by Microsoft at the behest of the Toronto Police to 
enable law enforcement agencies in Canada and 
internationally to share case information and link 
their efforts to identify and apprehend child 
pornographers.  ICE attach Healy advised that the 
project had received Congressional funding and the 
computer model was being looked at for application to 
support law enforcement efforts in other important 
enforcement areas. 
 
Media Support and Public Diplomacy 
---------------------------------- 
 
10.  (U) The agenda for the evening included a short 
presentation by ConGen Public Affairs Officer Nick 
Giacobbe on Consulate efforts to support law 
enforcement press and public diplomacy needs.  Stuart 
Woodside, Assistant Chief Patrol Agent, Buffalo Sector, 
U.S. Border Patrol, suggested the Consulate participate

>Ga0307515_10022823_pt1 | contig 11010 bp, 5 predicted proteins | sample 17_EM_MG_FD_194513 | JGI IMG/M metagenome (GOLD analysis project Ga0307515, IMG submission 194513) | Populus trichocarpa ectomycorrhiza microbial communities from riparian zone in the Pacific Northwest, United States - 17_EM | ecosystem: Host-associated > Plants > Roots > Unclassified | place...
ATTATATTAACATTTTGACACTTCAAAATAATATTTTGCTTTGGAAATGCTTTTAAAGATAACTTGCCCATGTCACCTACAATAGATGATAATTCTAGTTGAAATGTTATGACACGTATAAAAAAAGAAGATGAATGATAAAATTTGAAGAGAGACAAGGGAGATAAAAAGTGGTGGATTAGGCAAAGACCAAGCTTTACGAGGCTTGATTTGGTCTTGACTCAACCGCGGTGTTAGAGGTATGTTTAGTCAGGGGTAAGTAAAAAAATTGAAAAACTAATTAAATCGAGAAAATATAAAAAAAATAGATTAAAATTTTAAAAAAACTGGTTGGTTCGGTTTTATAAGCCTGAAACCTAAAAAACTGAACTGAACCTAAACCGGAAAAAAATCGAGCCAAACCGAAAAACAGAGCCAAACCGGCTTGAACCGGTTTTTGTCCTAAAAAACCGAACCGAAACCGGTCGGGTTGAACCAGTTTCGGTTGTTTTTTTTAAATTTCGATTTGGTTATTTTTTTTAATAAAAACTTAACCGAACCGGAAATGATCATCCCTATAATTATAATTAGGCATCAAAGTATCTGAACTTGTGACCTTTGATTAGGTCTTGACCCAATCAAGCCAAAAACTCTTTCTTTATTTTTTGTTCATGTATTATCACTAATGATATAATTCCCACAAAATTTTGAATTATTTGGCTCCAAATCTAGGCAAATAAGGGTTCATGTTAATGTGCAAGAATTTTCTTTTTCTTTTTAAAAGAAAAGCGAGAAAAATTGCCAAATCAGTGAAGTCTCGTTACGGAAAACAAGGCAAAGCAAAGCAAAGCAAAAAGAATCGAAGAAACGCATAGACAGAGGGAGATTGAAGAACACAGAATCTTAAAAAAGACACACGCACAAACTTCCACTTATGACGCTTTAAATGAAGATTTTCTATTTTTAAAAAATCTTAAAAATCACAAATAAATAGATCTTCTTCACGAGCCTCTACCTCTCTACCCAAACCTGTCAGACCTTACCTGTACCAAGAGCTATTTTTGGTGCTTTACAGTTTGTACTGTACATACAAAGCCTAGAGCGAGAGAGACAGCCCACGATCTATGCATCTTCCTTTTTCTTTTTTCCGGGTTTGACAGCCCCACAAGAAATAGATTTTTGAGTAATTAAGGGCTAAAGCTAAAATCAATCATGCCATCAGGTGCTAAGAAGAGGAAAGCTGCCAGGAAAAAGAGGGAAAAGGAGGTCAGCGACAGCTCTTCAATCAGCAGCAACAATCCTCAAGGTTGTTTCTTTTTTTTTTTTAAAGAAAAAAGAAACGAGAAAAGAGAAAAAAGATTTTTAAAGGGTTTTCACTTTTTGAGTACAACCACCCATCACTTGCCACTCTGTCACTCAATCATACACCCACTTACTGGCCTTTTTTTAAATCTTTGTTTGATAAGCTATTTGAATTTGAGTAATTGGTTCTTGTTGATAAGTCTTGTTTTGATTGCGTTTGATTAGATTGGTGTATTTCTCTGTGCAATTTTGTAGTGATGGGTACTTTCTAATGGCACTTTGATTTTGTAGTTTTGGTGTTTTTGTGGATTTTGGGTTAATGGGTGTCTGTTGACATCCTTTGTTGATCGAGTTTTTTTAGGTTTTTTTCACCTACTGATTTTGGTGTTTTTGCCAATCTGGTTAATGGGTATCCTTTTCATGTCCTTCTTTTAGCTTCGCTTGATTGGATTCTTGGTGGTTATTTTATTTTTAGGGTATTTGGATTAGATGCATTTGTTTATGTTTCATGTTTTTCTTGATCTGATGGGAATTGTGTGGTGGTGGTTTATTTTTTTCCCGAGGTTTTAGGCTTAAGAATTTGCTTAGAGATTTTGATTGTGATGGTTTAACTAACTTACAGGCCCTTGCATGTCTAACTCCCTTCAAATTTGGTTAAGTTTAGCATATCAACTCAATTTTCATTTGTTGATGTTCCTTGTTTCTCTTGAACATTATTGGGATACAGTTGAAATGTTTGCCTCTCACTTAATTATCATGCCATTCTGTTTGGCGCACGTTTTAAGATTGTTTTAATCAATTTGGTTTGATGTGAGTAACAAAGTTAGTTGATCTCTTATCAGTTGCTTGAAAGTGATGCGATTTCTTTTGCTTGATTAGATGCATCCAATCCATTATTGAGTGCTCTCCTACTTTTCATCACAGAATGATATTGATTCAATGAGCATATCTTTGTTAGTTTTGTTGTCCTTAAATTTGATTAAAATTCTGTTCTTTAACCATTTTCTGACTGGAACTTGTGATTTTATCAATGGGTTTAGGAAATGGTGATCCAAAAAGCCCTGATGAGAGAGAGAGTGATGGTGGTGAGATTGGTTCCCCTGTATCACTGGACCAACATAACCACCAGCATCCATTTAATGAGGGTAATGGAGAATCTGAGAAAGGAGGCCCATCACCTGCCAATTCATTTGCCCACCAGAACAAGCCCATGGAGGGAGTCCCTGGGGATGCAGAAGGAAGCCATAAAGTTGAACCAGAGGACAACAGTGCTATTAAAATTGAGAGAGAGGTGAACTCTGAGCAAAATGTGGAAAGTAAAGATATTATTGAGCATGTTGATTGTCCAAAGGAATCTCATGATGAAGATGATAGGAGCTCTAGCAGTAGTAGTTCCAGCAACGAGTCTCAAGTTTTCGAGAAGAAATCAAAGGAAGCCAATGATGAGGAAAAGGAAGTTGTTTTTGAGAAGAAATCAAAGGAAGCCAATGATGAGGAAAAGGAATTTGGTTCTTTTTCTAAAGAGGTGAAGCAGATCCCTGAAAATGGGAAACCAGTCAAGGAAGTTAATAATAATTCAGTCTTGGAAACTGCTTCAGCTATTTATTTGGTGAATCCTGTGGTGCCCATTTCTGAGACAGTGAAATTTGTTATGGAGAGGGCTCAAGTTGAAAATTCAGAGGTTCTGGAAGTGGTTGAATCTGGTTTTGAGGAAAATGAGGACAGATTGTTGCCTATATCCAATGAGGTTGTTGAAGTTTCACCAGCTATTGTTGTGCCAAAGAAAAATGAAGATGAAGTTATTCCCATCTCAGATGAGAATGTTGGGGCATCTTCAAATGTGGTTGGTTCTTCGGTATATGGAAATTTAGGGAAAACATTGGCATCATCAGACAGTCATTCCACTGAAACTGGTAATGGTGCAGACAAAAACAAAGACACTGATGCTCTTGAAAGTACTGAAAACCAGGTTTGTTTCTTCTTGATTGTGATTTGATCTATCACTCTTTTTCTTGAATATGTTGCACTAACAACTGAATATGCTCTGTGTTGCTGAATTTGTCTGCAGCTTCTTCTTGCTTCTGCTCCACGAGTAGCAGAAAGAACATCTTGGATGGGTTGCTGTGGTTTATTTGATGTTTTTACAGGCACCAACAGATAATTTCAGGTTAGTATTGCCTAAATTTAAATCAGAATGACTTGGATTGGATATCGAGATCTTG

in the IBET spring media debut, an annual outreach 
event to publicize joint border enforcement efforts 
before the boating season begins. 
 
Toronto's Law Enforcement Hub 
----------------------------- 
 
11.  (SBU) A/Legatt Brogan reported all of ConGen 
Toronto's law enforcement agents would be co-located in 
the Consulate annex by the end of November to improve 
communications and coordination among U.S. law 
enforcement agencies with Canadian counterparts.   He 
reminded the group of the 2006 FBI National Academy 
Associates Annual Training Conference, hosted by the 
Toronto Police Service in Toronto from July 14-19, 
2006.  Peter J. Ahearn, Special Agent In Charge, 
Buffalo Division, advised that his office was